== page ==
Allegations of physical abuse and sexual harassment raised by the Chicago Reader against Darrell Cox, Artistic Director of Profiles Theatre, and accusations of bizarre and illicit workplace practices by theater itself have rocked the non-Equity regional theatre world.
I have declined to comment on this issue so far for two reasons: first because I am utterly unfamiliar with the Chicago theater scene and, second, because I find witch hunts and mob justice to be (at best) distasteful and (at worst) inhumane. What I can say is that this uproar has highlighted a crisis of conscience in the regional theater about the labor that is used to produce that theater and the morality of patronage of that Labor practice.
Mike Daisey gave voice to this crisis years ago in How Theater Failed America saying, when an undergraduate comes to work in the professional Theatre, they look out over the theatrical landscape and say, “This isn’t a workplace; this is a f****** slaughterhouse.” He wasn’t wrong in 2009 and he’s not wrong now.
One dirty secret of American professional Regional Theatre is that it runs mostly on unpaid or underpaid labor. I’m confident that many cosmopolitan Washingtonians, feeling quite smug and liberal-minded attending the theater, would be shocked and appalled if, in their programs next to each name, the number of hours that person had committed to the play and the amount they were paid were listed. But the issue that is presented to the theater community by the Profiles Theatre scandal in Chicago goes far beyond Mere Money or even the Titanic problem of overwork (which the new Obama administration rules on overtime will test greatly). This issue speaks to the very safety of the conditions in which those on the stage behind the stage and those who facilitate off the stage operate every day.
Safety is a vital issue in our theater community. Not just safety from abuse and harassment as presented by the Profiles investigation, the likes of which I am unaware of in our regions, but also safety of working conditions in theaters and administrative offices. Know that I speak here from experience, not just vague feelings that some choreography may not have been rehearsed appropriately or that a staging is particularly risky for the audience.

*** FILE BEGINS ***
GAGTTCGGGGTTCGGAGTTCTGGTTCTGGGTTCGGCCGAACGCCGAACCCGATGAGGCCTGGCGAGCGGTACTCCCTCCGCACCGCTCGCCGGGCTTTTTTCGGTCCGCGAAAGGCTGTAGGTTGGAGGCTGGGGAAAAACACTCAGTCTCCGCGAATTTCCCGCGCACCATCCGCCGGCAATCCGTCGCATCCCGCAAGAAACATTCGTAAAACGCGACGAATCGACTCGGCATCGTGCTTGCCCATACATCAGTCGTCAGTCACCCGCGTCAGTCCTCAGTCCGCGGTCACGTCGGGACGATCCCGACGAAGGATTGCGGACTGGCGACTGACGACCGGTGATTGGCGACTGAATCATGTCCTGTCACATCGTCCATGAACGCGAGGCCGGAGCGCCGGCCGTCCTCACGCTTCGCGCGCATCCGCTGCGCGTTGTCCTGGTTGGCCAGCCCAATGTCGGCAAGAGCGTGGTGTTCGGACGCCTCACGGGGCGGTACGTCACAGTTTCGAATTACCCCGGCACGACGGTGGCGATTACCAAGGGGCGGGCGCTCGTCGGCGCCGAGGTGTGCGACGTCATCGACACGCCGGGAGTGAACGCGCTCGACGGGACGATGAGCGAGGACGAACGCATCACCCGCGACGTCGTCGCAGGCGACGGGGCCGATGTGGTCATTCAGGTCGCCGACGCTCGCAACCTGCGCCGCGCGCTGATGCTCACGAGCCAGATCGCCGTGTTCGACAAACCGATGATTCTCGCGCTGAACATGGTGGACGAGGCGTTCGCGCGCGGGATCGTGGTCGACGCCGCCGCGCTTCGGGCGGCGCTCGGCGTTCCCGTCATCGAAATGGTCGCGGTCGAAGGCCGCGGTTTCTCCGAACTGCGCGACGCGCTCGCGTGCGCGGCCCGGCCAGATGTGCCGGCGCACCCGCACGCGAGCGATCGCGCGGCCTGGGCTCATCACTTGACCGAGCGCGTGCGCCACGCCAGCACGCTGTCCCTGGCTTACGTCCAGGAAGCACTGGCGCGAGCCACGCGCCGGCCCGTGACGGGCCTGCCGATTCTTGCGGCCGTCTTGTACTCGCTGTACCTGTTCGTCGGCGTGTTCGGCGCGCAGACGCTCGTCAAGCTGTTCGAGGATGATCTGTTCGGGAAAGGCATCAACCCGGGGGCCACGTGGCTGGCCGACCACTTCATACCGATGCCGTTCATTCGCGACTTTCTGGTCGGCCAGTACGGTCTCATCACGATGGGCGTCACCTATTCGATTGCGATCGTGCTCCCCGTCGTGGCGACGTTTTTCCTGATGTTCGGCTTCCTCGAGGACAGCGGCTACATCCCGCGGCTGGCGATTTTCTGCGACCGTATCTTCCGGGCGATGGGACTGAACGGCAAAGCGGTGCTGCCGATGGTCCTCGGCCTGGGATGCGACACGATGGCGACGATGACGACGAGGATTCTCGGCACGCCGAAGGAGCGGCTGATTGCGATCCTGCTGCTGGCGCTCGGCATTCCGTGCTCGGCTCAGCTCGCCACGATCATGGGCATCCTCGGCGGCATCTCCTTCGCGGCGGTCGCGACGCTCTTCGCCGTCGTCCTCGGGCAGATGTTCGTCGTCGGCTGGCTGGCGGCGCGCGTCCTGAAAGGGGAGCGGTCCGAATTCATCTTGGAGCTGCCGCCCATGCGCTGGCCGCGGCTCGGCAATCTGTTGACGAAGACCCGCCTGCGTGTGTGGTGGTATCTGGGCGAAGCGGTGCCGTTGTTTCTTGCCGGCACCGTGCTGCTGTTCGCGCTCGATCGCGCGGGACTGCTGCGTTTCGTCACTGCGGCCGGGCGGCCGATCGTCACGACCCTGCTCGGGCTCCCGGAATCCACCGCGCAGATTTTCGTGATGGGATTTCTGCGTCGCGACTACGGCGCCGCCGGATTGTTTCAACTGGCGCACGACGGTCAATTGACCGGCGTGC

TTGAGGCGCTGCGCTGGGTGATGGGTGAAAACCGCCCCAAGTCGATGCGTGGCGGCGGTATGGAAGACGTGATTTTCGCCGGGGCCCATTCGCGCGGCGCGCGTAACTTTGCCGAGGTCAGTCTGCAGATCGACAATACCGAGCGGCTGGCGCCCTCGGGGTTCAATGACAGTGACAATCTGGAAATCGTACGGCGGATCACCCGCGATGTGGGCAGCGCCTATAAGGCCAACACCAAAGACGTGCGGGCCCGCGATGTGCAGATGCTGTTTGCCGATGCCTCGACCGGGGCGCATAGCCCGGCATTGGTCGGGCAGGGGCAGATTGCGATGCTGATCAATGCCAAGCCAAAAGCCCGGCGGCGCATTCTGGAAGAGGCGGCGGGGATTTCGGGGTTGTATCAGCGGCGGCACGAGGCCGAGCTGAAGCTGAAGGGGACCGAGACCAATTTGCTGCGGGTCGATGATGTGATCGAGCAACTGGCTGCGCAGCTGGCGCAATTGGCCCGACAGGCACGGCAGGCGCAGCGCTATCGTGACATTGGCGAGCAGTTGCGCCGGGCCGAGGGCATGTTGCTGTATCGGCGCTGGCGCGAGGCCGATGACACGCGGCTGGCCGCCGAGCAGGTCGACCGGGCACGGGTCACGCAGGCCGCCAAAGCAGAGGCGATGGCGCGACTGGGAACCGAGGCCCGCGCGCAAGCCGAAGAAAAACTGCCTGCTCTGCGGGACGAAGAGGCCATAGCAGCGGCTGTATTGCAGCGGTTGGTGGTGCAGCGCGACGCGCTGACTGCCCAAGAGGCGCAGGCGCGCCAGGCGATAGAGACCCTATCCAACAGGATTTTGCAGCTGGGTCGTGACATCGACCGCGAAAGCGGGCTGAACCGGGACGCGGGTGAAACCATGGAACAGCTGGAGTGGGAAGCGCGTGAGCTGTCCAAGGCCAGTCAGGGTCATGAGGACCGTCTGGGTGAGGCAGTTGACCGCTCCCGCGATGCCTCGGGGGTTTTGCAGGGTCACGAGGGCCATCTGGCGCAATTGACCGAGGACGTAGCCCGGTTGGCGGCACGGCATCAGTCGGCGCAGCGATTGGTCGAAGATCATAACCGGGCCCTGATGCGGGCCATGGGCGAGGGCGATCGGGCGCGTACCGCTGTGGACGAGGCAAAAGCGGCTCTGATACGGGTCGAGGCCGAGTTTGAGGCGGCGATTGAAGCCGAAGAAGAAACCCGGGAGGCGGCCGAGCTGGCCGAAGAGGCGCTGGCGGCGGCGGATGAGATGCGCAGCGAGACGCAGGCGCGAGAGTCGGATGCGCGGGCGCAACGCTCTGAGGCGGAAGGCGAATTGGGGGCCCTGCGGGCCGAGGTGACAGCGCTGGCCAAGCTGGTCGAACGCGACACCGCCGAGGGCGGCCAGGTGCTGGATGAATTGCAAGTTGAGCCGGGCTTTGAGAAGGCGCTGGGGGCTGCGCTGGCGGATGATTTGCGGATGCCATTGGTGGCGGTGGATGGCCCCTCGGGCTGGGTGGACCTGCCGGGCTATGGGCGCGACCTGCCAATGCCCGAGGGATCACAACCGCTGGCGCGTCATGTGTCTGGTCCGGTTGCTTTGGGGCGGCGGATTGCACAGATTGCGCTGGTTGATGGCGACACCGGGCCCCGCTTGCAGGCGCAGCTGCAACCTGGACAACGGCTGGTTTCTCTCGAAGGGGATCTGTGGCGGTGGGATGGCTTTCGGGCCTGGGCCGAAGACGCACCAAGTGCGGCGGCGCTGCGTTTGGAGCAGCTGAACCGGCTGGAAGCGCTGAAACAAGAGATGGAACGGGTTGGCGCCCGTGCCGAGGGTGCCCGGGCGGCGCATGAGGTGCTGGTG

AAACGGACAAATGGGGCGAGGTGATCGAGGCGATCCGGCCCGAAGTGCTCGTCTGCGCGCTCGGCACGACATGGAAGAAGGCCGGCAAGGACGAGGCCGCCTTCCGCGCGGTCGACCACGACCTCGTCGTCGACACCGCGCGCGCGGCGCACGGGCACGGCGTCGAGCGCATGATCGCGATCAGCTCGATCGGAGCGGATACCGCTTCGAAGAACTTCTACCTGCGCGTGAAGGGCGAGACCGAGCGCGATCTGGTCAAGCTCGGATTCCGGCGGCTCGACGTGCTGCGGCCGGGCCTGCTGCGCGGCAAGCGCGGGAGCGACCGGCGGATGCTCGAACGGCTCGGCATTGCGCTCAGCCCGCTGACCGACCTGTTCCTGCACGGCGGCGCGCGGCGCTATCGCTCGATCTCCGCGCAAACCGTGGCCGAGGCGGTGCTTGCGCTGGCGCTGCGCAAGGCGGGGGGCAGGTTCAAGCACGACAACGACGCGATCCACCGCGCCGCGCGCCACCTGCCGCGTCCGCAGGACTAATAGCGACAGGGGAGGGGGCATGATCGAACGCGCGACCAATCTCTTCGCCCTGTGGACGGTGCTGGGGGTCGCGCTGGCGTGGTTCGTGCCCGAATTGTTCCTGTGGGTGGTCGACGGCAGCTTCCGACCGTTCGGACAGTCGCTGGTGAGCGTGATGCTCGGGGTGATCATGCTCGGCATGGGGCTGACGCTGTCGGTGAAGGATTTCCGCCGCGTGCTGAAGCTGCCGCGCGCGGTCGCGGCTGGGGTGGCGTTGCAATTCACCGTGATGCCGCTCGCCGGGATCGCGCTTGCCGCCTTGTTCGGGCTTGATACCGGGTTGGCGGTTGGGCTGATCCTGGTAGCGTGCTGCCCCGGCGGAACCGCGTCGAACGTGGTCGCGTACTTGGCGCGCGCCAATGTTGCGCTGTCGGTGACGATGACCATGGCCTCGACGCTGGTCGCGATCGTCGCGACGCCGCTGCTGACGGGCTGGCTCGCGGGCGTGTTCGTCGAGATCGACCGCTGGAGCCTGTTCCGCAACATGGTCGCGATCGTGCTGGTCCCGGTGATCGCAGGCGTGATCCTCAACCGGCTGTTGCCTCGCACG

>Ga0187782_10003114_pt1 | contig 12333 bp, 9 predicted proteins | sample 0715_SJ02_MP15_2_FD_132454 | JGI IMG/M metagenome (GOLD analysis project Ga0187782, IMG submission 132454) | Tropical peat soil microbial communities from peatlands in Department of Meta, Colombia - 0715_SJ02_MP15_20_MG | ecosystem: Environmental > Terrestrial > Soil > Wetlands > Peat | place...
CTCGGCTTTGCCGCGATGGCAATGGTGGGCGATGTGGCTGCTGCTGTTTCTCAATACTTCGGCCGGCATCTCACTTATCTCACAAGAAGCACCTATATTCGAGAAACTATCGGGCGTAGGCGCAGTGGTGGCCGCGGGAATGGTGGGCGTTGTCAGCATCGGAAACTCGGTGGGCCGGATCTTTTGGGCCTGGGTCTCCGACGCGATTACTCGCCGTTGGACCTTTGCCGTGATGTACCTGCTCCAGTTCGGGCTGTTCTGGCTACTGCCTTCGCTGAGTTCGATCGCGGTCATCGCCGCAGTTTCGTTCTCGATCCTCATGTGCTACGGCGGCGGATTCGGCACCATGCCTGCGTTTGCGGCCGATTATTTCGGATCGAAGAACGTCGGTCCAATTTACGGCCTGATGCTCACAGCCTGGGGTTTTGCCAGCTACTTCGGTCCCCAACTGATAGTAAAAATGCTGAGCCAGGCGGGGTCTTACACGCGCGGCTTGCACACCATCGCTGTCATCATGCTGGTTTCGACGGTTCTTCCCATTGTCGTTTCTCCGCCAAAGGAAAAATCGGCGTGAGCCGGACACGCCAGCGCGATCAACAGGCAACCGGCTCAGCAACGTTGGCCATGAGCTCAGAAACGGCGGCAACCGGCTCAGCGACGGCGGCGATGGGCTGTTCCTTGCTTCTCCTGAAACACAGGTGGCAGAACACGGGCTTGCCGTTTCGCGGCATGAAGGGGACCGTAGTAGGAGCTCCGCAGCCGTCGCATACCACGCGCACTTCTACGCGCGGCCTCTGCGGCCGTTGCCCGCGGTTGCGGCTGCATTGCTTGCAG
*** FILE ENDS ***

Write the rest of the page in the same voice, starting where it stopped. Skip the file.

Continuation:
I’ve hung lights in rafters plastered with asbestos warning signs. I’ve seen electrical fires contained just in the nick of time. I’ve had to ask patrons whether they took a shit in the theater bathrooms, so I would know if I had to refill the toilet from an overworked bilge pump. Individually, these are part of the business of making theater on a shoestring budget. But, collectively taken, safety problems like those mentioned here are emblematic of a part of our theater community that deserves protection but has no mechanism by which to receive that protection.
And that’s one immensely positive thing that has come out of the Profiles scandal: Not in Our House, an organization in Chicago devoted to safe and dignified theater practice. Their purpose is to hold individuals and other organizations responsible for abuse and neglect that happens in the theater community.
We are in desperate need of such an organization. We need an organization that boldly declares that non-union does not mean non-human. We need a collective that recognizes administrators as people and not personal valets. We need a mediator that can enforce the essential truth that power in the rehearsal room does not mean power over someone’s body or life.
What this organization is or how it is formed, I do not know. But I call on the artistic leaders of our theater community to form such an organization. Theater is the refuge of the vulnerable, both artists and audience, including those who are most vulnerable among us: women, people of color, people of fluid gender, the impoverished, and those who have simply been rejected by society and welcomed with open arms to our stages. They deserve no less than our full-throated support and iron-clad promise that they will be loved and protected. That is our moral and sacred duty.
A critic for the Chicago Reader, upon reading the work of the investigative journalists who have been working on the Profiles scandal, published a mea culpa recognizing that he had not seen the potential of abuse even through his criticism encouraged it. Here is my mea culpa, or rather my mea meliora, as a DC theater critic, in three parts:
- I will never let my fears for the safety of any member of the theater Community here in DC ever go unvoiced.
- If any member of this community comes to me personally or professionally with allegations of abuse or harassment or any kind of inhumane or undignified treatment, I will believe you.
- If any member of the community comes to me with those kind of allegations and requests it, I will use my pen to support them.